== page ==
Help! Our income has dropped considerably for several months and unless it improves soon we will be in financial difficulty. More >>>

Follow Us:

 

Valeriana sambucifolia - Mikan.f.

Common Name
Family Valerianaceae
USDA hardiness 4-8
Known Hazards It is said that prolonged medicinal use of this plant can lead to addiction. A course of treatment should not exceed 3 months.
Habitats Damp shady places[50].
Range Europe.
Edibility Rating  
Other Uses  
Weed Potential No
Medicinal Rating  
Care
Fully Hardy Moist Soil Semi-shade Full sun
Valeriana sambucifolia


commons.wikimedia.org/wiki/User:Barend
Valeriana sambucifolia
commons.wikimedia.org/wiki/File:Valeriana_sambucifolia_Sturm51.jpg

Translate this page:

You can translate the content of this page by selecting a language in the select box.

Summary


Physical Characteristics

 icon of manicon of flower
Valeriana sambucifolia is a PERENNIAL growing to 1.5 m (5ft).
It is hardy to zone (UK) 5 and is not frost tender. It is in flower from Jun to August, and the seeds ripen from Jul to September. The species is hermaphrodite (has both male and female organs) and are pollinated by Insects. Suitable for: light (sandy), medium (loamy) and heavy (clay) soils. Suitable pH: acid, neutral and basic (alkaline) soils. It can grow in semi-shade (light woodland) or no shade. It prefers moist soil.

Synonyms

V. officinalis sambucifolia. (Mikan.f.)Celak.

Habitats

Woodland Garden Sunny Edge; Dappled Shade;

Edible Uses

Edible Parts: Seed.
Edible Uses: Condiment;  Tea.

Young leaves - cooked[105]. Seed[172]. No further details are given but the seeds of other members of this genus are parched and then eaten. An essential oil from the leaves and root is used as a flavouring in ice cream, baked goods, condiments etc[183]. The leaves can also be used as a condiment[61]. The plant is used in moderation as a herbal tea[183].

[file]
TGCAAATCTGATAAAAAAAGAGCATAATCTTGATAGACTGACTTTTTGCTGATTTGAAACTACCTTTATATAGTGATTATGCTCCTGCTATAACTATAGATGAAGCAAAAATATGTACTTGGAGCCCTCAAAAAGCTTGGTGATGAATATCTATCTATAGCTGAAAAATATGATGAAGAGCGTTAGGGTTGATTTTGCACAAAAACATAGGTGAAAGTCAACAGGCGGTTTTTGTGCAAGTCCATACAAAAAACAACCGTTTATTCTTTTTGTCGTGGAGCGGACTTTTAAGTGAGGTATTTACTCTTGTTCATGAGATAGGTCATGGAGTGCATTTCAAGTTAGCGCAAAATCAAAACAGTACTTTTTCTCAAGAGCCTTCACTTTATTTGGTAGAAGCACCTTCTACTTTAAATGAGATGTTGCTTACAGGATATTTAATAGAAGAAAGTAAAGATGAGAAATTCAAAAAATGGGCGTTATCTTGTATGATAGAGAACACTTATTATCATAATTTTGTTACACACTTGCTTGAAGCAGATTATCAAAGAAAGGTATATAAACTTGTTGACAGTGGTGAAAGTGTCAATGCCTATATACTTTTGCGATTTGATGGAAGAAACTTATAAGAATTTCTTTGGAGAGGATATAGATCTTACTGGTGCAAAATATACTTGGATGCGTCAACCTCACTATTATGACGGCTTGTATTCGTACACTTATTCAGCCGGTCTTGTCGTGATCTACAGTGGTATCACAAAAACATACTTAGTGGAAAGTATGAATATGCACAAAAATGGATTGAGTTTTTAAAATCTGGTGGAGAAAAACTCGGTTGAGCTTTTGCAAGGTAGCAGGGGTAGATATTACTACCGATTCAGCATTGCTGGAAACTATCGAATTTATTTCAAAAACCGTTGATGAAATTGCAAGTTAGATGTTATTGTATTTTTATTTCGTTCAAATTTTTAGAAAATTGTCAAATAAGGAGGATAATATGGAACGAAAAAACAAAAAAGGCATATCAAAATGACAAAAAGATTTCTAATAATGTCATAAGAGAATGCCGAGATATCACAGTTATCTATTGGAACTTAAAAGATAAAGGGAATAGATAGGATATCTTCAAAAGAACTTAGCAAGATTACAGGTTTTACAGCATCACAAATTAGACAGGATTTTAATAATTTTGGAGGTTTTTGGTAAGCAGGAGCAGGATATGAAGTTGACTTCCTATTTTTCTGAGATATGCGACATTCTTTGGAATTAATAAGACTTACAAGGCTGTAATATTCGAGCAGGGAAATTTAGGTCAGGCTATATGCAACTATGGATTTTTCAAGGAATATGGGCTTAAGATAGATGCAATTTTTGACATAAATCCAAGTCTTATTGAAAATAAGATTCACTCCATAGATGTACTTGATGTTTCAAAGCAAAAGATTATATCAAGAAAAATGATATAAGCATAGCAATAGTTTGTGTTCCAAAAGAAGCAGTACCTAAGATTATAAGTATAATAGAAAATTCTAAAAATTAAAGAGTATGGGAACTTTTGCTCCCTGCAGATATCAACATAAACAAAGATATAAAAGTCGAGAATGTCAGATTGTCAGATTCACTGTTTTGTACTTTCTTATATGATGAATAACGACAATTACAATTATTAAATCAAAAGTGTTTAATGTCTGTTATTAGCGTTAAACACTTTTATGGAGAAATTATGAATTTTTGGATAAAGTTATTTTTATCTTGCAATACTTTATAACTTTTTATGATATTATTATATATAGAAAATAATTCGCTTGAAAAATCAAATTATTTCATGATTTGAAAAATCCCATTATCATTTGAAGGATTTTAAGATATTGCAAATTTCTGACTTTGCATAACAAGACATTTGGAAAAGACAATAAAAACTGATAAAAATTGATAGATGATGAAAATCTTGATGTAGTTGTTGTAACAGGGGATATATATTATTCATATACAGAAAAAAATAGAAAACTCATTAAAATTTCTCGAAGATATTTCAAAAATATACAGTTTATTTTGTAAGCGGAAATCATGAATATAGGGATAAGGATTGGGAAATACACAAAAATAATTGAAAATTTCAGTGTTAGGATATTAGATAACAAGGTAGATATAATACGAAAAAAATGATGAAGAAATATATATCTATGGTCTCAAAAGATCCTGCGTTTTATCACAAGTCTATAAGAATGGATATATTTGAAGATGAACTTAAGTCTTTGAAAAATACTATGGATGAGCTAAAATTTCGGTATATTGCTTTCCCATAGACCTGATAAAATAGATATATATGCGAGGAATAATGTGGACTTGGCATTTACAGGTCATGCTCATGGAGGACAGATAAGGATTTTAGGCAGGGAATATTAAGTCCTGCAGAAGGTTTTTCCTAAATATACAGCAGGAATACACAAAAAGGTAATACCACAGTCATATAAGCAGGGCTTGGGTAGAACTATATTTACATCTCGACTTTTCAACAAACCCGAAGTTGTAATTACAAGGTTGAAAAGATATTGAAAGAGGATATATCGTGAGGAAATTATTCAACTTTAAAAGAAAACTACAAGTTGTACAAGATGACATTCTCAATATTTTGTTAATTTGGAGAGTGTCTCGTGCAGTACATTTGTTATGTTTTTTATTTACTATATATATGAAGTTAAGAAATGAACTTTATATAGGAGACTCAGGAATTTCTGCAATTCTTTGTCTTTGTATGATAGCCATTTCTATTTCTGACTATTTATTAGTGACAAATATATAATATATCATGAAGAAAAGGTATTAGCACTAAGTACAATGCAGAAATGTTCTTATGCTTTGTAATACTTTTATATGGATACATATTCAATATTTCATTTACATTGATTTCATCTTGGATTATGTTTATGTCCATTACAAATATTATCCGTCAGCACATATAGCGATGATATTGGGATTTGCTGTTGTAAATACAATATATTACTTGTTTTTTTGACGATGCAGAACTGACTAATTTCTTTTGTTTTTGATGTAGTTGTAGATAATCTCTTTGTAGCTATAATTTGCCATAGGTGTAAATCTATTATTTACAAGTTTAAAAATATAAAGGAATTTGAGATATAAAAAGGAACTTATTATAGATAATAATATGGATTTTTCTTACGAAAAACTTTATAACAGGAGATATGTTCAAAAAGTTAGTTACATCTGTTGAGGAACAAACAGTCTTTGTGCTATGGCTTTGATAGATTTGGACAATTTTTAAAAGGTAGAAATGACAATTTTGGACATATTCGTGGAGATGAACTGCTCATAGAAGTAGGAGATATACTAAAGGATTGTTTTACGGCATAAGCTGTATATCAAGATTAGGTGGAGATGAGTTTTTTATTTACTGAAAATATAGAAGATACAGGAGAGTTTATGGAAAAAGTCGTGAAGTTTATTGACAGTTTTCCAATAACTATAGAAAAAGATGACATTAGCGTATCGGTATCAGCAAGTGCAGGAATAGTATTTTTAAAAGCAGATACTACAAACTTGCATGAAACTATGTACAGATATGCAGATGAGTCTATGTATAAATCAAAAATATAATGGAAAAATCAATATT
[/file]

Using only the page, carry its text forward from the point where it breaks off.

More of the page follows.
Medicinal Uses



Plants For A Future can not take any responsibility for any adverse effects from the use of plants. Always seek advice from a professional before using a plant medicinally.

Antispasmodic;  Carminative;  Diuretic;  Hypnotic;  Nervine;  Sedative;  Stimulant.

Valerian is a well-known and frequently used medicinal herb that has a long and proven history of efficacy. It is noted especially for its effect as a tranquilliser and nervine, particularly for those people suffering from nervous overstrain[4, 222]. Valerian has been shown to encourage sleep, improve sleep quality and reduce blood pressure[254]. It is also used internally in the treatment of painful menstruation, cramps, hypertension, irritable bowel syndrome etc[238, 254]. It should not be prescribed for patients with liver problems[238]. Externally, it is used to treat eczema, ulcers and minor injuries[238]. The root is antispasmodic, carminative, diuretic, hypnotic, powerfully nervine, sedative and stimulant[4, 7, 9, 14, 21, 46, 147, 165, 192, 218]. The active ingredients are called valepotriates, research has confirmed that these have a calming effect on agitated people, but are also a stimulant in cases of fatigue[222]. The roots of 2 year old plants are harvested in the autumn once the leaves have died down and are used fresh or dried[4, 9, 238]. The fresh root is about 3 times as effective as roots dried at 40° (the report does not specify if this is centigrade or fahrenheit), whilst temperatures above 82° destroy the active principle in the root[240]. Use with caution[21, 238], see the notes above on toxicity.

Other Uses

Compost;  Essential;  Liquid feed;  Repellent.

The plant yields about 1% of an essential oil from the roots[7, 238]. It is used in perfumery to provide a 'mossy' aroma[57, 61, 238], though the scent is considered to be disagreeable by many people[207]. The dried roots are also placed in linen cupboards and clothes drawers in order to scent the clothes[4]. The dried root attracts rats and cats, it can be used as a bait to lure them away from other areas[100]. An ingredient of 'QR' herbal compost activator[32]. This is a dried and powdered mixture of several herbs that can be added to a compost heap in order to speed up bacterial activity and thus shorten the time needed to make the compost[K]. The plant can also be used to make a very good liquid plant feed[14, 18, 201]. It attracts earthworms[14, 18]. The leaves are very rich in phosphorus[201].

Cultivation details